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Electrical engineer saves thousands and pays off debts with theme park’s annual dining pass (Six Flags)


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https://www.news.com.au/finance/money/budgeting/electrical-engineer-saves-thousands-and-pays-off-debts-with-theme-parks-annual-dining-pass/news-story/200b813929826ce5c5b3d52a40584631

 

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Electrical engineer saves thousands and pays off debts with theme park’s annual dining pass

An electrical engineer bought a $200 annual dining pass to a theme park and, over seven years, cleared himself of student debt.

Talk about a meal ticket.

Hungry for financial flexibility, a California man named Dylan shelled out a measly $150 (A$200) a year to eat every meal at Six Flags Magic Mountain in order to save thousands, pay off his student loan debt, get married and purchase a house in Los Angeles.

“You can pay around $150 for unlimited, year-round access to Six Flags, which includes parking and two meals a day,” Dylan, 33, explained to Mel Magazine this week.

“If you time it right, you could eat both lunch and dinner there every day.”

The theme park offers guests a “premium season dining pass” which allows visitors to enjoy lunch and dinner items, as well as a snack and unlimited drinks during every visit on any regular operating day, per Six Flags Magic Mountain’s website.

Dylan ate most of his meals at Six Flags Magic Mountain for seven years. Picture: Instagram

Dylan ate most of his meals at Six Flags Magic Mountain for seven years. Picture: Instagram

The deal, which doesn’t include alcoholic beverages, is listed on the site at $109.99 plus tax.

And in 2014, when Dylan learned of the cost-effective food frenzy being offered just minutes away from his internship in Valencia, California, he boogied on down to the amusement park with moves faster than Six Flags’ dancing old man mascot.

“One of my co-workers said she spent $1,500 a month on eating out. I was like, ‘Yeah, I’m not going down that road!’,” said Dylan, who works as an electrical engineer.

He’s eaten an estimated 2,000 meals at around 50 cents per sitting at Six Flags for the past seven years.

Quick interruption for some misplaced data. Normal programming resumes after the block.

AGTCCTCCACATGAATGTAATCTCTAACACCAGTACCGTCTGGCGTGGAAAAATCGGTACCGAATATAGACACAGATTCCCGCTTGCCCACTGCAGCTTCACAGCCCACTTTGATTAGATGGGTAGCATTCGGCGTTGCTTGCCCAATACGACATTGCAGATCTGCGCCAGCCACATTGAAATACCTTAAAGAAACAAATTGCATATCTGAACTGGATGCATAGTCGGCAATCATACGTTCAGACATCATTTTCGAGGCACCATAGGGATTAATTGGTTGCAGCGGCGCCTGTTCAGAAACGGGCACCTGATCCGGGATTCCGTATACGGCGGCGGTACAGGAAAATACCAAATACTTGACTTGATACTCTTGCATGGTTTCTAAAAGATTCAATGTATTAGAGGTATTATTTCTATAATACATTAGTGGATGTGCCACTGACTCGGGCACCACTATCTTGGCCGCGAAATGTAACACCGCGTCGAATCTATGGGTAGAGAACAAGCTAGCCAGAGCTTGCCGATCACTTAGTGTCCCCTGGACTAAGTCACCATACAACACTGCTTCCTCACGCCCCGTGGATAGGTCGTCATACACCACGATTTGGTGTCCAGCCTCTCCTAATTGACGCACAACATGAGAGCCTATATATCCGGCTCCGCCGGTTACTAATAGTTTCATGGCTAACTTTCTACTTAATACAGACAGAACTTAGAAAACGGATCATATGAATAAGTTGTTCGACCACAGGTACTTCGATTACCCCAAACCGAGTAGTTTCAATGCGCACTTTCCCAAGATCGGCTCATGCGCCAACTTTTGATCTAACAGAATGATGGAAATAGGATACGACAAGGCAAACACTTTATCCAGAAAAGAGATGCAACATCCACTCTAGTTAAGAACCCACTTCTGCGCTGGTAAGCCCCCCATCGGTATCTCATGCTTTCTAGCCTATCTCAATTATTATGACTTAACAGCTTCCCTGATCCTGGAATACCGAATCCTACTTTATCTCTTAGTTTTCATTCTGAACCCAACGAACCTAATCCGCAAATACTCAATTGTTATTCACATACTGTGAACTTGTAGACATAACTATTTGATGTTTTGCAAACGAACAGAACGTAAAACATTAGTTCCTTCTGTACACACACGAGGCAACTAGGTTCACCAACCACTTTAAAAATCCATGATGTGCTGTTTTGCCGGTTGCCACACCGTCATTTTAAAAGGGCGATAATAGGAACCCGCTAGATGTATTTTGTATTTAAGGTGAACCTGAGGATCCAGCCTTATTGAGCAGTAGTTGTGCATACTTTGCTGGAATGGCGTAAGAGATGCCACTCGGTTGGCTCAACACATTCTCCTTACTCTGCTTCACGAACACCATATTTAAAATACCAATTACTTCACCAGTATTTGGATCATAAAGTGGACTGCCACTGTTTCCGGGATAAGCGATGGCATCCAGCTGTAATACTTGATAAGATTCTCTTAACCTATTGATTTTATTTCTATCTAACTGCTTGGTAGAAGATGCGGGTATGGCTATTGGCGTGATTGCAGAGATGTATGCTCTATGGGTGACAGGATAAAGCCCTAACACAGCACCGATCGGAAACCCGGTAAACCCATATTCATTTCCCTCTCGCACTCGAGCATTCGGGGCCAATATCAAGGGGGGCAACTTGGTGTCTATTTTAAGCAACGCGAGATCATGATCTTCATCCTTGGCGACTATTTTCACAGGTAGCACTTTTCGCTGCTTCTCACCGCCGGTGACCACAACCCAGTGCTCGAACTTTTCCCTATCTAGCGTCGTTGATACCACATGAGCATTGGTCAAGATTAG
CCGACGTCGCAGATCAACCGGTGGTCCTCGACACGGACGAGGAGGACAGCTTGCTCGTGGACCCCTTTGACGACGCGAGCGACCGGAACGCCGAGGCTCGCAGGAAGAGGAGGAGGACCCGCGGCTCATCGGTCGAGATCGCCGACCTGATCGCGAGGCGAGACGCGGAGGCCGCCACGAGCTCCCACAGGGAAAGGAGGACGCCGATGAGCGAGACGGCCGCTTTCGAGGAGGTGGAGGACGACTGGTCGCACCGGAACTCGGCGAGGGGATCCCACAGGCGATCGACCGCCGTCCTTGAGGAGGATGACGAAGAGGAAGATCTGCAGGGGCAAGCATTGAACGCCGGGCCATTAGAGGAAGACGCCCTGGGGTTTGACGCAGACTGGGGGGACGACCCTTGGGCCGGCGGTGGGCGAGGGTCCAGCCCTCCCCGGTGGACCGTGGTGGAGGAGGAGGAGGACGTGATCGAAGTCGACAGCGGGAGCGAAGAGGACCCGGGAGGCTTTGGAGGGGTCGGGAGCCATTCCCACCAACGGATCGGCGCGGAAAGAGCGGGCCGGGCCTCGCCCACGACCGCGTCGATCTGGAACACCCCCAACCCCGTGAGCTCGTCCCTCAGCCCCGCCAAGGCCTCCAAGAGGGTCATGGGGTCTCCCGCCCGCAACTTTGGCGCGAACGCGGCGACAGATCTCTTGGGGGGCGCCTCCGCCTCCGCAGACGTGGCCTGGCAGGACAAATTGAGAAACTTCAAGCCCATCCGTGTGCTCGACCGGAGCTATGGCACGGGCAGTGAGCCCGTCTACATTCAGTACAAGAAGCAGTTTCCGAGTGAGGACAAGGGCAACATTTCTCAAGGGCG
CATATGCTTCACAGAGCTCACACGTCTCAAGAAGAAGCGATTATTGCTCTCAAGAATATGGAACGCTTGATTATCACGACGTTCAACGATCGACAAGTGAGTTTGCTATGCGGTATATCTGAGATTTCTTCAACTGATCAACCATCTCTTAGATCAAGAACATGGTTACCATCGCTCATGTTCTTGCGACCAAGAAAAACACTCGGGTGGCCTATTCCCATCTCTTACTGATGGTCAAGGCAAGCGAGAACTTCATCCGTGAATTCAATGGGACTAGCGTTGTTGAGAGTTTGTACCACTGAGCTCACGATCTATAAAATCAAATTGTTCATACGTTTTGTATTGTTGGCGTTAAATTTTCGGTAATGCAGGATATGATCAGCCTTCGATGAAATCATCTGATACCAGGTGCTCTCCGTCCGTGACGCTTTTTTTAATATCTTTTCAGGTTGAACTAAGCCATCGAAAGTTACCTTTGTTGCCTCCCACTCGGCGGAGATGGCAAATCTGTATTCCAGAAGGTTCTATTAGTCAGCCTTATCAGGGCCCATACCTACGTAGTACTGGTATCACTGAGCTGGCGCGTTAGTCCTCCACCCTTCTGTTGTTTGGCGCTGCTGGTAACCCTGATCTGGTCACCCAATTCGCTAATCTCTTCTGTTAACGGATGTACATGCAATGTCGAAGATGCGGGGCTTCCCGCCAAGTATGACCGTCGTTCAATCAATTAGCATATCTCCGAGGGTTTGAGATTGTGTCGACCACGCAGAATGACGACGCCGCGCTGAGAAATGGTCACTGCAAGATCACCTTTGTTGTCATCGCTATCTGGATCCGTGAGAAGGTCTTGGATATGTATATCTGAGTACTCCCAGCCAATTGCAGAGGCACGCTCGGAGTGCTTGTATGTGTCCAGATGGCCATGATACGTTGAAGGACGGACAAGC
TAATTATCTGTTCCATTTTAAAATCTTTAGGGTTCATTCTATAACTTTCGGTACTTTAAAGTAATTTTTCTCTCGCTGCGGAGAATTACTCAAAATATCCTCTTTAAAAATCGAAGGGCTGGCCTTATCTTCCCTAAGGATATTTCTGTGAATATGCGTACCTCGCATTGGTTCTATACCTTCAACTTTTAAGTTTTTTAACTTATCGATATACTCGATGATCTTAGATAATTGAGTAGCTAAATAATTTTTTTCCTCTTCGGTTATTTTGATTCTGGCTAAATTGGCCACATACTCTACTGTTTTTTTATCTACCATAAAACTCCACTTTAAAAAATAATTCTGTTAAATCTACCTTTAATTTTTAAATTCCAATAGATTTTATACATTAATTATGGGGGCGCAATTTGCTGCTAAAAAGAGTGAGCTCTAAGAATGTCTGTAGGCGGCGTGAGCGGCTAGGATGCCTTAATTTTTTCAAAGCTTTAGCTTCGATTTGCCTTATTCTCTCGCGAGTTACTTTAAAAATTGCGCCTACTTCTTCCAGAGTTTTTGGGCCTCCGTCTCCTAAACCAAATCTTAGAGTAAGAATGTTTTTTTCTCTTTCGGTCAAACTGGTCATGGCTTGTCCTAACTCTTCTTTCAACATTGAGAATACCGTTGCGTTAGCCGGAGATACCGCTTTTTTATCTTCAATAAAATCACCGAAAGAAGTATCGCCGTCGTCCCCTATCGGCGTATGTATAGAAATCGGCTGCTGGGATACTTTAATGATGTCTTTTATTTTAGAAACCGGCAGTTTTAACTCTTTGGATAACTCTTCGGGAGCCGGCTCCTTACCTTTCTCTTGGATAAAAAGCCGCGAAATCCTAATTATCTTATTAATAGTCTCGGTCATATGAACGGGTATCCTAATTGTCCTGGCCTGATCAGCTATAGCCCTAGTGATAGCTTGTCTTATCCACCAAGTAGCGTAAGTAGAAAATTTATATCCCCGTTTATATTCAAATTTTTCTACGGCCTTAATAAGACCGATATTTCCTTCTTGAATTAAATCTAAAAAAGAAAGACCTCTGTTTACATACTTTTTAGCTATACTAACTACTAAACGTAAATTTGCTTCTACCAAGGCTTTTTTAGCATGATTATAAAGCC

“That entire first year, I don’t think I ever went to the grocery store,” he said. “I timed it so I was able to go there during my lunch break, go back to work, then stop back for dinner on my way home.”

Dylan ate at the theme park instead of doing grocery shopping. Picture: Getty

Dylan ate at the theme park instead of doing grocery shopping. Picture: Getty

And all the while he was able to stash his cash.

“It was crazy — I was saving money, paying off student loans,” Dylan claimed. But while his pockets were getting fat, so was he.

“The first year, the menu was kind of lame — all you could get was a burger and fries, or a pizza and bread sticks, or this pathetic sandwich and a refillable soda cup,” he said. “It wasn’t healthy at all, which was rough.”

The premium dining pass also includes typical funfair snack treats like ice cream, funnel cakes and cookies.

“That’s where it got dangerous,” Dylan admitted. “Separate from the meal, you could get Dippin’ Dots, sundaes, churros, pretzels — all that type of stuff. That’s when I started adding weight.”

But, much to Dylan’s digestive delight, Six Flags began introducing healthier delicacies to its menu.

“They’ve got decent options now,” the cheap-eating enthusiast explained. “Still a lot of bad food, I mean it’s theme park food so you can’t expect too much from them. But you find the options that aren’t terrible — stuff like tri-tip sandwiches and vegan options like black bean burgers and meatless meatball subs.”

The unhealthy food offerings saw Dylan pack on the weight. Picture: Instagram

The unhealthy food offerings saw Dylan pack on the weight. Picture: Instagram

And in effort to eat lighter and burn calories, he’ll often take the 5,000-step trip from the Six Flags parking lot to its Hurricane Harbor water park division in order to grab a carne asada or chipotle chicken salad.

But Dylan — who’s also chowed down the play park’s seasonal entrees like the “thanksgiving Dog,” which he says is a “turkey dog topped with cranberry sauce, stuffing and a slathering of mayonnaise, which I know sounds awful, but it was so good” — regrettably has to settle for the entertainment venue’s deep fried, bacon and nacho cheese-smothered chicken balls on busy days.

“I got so sick of those chicken balls,” he said. “I’d estimate I got them around 150 times, and at five [chicken balls] per meal, that’s around 750 balls. I don’t know that I could ever eat them again.”

Dylan saved thousands over the course of seven years by eating most meals at the theme park. Picture: Instagram

Dylan saved thousands over the course of seven years by eating most meals at the theme park. Picture: Instagram

Since meeting his wife six years ago, Dylan — who’s as much of a rollercoaster fanatic as he his a thrifty eater — has scaled back on his Six Flags feasting, dialling it down to a mere three or four lunches at the theme park per week.

“My wife moved in and I stopped doing dinners and weekends, too, since she’s not as big into roller coasters as I am,” Dylan said.

But he’s not ready to fully kick his low-budget banqueting habit just yet.

“We just bought a house here, so I’m not really going anywhere,” Dylan insisted.

“As long as they keep changing the menu, I’m happy.”

 

 

Honestly, I'm impressed.

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^Yeah the guy worked across the road from the park, and had to time his workday just right to make the most from it. Its a good rort - but I can't imagine there'd be that many people with such a perfect storm of circumstance... and yes - it just promotes the plan for people who visit even semi regularly.

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